Flexible recruitment of cortical networks in visual and auditory attention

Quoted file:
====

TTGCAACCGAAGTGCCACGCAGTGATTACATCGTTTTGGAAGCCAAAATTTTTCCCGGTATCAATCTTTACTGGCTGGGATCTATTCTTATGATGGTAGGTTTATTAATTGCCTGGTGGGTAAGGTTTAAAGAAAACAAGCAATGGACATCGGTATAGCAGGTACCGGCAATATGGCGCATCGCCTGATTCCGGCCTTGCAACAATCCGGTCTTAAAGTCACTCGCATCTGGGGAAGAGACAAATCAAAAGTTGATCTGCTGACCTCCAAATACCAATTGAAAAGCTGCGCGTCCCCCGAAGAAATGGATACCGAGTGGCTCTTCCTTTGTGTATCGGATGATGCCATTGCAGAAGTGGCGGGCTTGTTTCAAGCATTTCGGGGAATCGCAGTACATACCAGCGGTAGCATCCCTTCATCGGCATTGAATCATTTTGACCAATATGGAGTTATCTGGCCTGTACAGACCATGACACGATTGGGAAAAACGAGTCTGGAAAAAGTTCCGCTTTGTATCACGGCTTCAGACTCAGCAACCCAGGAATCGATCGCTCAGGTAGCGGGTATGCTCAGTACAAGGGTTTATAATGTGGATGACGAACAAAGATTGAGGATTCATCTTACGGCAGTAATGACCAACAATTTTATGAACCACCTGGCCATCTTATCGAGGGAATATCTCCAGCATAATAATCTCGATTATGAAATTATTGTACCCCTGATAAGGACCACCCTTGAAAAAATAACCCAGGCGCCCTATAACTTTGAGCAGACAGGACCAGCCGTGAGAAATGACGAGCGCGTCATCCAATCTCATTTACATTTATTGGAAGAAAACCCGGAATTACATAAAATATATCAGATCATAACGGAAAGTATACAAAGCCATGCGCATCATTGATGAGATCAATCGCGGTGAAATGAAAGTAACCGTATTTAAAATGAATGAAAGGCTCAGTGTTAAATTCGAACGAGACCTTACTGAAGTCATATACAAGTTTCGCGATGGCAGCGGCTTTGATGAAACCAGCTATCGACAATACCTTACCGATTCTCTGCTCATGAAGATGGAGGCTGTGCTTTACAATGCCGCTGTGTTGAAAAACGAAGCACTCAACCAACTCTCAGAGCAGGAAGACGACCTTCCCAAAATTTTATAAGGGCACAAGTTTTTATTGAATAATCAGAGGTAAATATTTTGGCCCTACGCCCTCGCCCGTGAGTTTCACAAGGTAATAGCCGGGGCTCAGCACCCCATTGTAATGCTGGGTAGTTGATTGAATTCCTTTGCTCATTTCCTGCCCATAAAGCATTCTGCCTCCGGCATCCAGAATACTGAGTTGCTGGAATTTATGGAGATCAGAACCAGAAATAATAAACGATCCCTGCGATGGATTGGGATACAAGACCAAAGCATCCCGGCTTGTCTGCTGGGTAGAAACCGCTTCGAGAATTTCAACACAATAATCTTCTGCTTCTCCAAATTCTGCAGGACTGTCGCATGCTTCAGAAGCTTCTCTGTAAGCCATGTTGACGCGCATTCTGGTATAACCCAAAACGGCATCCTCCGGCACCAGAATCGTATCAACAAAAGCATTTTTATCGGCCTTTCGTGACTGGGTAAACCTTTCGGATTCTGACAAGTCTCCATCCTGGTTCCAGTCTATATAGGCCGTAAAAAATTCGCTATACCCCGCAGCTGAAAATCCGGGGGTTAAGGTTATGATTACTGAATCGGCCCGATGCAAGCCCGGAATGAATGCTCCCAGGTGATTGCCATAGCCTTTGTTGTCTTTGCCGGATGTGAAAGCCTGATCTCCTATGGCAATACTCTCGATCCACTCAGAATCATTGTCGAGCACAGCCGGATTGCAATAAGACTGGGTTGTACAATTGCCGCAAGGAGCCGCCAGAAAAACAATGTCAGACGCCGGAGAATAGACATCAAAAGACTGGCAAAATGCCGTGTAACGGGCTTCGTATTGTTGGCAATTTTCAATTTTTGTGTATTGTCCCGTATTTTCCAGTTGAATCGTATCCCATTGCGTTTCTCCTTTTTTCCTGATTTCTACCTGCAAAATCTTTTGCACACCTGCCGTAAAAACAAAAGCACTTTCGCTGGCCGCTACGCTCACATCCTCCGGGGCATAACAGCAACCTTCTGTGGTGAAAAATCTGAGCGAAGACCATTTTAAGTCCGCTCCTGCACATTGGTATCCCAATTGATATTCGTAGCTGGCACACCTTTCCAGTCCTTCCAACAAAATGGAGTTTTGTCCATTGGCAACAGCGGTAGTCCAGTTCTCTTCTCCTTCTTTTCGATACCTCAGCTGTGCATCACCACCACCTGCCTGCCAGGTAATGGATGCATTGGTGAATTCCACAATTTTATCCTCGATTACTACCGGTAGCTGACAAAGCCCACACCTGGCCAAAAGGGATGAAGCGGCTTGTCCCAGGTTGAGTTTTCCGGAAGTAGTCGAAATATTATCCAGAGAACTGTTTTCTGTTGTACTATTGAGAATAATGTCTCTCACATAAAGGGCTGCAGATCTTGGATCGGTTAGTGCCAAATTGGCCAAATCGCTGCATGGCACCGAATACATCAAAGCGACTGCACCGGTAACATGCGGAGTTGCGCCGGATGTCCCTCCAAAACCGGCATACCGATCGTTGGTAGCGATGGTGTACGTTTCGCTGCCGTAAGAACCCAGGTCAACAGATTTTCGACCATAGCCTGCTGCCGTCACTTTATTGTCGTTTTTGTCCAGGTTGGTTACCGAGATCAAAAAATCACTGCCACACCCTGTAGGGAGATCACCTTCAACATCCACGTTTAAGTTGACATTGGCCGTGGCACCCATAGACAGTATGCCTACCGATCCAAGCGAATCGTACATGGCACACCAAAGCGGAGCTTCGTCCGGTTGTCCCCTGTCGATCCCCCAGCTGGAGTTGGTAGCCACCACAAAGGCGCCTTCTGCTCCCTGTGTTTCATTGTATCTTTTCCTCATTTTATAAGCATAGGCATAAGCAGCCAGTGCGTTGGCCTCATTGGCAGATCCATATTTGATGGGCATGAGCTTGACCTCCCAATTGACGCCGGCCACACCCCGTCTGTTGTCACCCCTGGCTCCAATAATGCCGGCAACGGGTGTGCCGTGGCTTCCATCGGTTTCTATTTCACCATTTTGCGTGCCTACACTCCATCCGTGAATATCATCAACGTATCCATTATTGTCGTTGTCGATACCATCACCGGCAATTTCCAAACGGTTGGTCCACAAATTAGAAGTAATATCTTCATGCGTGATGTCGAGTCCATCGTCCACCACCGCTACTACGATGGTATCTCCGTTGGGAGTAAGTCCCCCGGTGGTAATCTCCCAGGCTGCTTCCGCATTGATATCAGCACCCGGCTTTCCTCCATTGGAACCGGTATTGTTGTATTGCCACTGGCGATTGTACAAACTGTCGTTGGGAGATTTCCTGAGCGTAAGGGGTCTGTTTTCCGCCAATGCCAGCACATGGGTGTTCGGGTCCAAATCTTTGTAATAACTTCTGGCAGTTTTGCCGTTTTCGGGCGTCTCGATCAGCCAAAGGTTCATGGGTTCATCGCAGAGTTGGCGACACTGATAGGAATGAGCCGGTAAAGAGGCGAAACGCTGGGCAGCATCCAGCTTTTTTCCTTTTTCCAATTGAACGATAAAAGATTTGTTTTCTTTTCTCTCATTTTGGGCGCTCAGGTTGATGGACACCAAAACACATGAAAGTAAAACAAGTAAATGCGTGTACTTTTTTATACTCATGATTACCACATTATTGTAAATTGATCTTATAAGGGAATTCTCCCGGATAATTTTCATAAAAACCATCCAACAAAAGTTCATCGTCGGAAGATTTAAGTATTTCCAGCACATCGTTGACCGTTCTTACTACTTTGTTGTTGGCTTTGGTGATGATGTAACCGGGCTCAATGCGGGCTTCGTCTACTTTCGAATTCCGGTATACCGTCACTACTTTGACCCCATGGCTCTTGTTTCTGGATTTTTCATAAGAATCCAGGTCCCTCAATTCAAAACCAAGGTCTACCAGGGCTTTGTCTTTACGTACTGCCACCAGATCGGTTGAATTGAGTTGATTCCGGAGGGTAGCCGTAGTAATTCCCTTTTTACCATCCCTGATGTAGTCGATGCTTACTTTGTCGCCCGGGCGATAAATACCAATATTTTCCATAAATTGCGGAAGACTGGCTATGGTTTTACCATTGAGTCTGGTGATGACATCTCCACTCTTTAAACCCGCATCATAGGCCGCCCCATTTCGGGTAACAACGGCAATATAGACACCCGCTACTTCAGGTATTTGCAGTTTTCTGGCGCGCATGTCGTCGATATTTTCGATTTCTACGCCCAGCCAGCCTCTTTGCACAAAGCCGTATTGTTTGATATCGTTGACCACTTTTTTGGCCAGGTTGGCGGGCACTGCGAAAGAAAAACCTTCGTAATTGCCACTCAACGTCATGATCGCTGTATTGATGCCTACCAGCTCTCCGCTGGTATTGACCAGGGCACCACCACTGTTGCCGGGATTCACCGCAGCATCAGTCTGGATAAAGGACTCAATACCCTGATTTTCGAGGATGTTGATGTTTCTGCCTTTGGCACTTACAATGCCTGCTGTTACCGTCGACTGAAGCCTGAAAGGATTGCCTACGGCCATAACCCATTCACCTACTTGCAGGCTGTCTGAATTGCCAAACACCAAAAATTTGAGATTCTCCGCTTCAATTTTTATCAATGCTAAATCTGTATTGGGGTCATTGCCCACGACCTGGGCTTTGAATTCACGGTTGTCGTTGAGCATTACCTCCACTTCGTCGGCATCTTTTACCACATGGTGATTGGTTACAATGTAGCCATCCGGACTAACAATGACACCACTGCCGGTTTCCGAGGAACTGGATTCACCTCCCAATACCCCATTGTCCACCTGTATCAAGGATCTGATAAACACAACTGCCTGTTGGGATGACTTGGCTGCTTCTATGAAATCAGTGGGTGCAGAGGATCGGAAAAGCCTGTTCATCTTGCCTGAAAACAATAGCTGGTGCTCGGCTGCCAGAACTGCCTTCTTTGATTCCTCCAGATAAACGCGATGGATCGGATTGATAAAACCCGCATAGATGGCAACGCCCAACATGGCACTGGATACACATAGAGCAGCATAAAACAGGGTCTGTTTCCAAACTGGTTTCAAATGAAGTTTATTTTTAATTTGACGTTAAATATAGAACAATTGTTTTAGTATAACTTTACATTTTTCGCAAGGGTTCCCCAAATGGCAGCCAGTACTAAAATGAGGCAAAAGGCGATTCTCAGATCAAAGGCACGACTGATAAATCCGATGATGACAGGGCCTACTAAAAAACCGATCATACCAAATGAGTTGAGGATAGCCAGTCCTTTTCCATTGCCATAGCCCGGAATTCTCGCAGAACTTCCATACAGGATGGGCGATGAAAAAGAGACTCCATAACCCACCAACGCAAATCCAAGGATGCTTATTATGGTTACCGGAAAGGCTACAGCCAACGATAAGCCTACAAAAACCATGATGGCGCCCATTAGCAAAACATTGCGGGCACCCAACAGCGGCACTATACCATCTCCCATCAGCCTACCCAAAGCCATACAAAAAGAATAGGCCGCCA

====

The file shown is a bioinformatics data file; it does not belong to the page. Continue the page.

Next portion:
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Our senses, while limited, shape our perception of the world and contribute to the functional architecture of the brain. This dissertation investigates the role of sensory modality and task demands in the cortical organization of healthy human adults using functional magnetic resonance imaging (fMRI). This research provides evidence for sensory modality bias in frontal cortical regions by directly contrasting auditory and visual sustained attention. This contrast revealed two distinct visual-biased regions in lateral frontal cortex - superior and inferior precentral sulcus (sPCS, iPCS) - anatomically interleaved with two auditory-biased regions - transverse gyrus intersecting precentral sulcus (tgPCS) and caudal inferior frontal sulcus (cIFS). Intrinsic (resting-state) functional connectivity analysis demonstrated that sPCS and iPCS fall within a broad visual-attention network, while tgPCS and cIFS fall within a broad auditory-attention network. Unisensory (auditory or visual) short-term memory (STM) tasks assessed the flexible recruitment of these sensory-biased cortical regions by varying information domain demands (e.g., spatial, temporal). While both modalities provide spatial and temporal information, vision has greater spatial resolution than audition, and audition has excellent temporal precision relative to vision. A visual temporal, but not a spatial, STM task flexibly recruited frontal auditory-biased regions; conversely, an auditory spatial task more strongly recruited frontal visual-biased regions compared to an auditory temporal task. This flexible recruitment extended to an auditory-biased superior temporal lobe region and to a subset of visual-biased parietal regions. A demanding auditory spatial STM task recruited anterior/superior visuotopic maps (IPS2-4, SPL1) along the intraparietal sulcus, but neither spatial nor temporal auditory tasks recruited posterior/interior maps. Finally, a comparison of visual spatial attention and STM under varied cognitive load demands attempted to further elucidate the organization of posterior parietal cortex. Parietal visuotopic maps were recruited for both visual spatial attention and working memory but demonstrated a graded response to task demands. Posterior/inferior maps (IPS0-1) demonstrated a linear relationship with the number of items attended to or remembered in the visual spatial tasks. Anterior/superior maps (IPS2-4, SPL1) demonstrated a general recruitment in visual spatial cognitive tasks, with a stronger response for visual spatial attention compared to STM.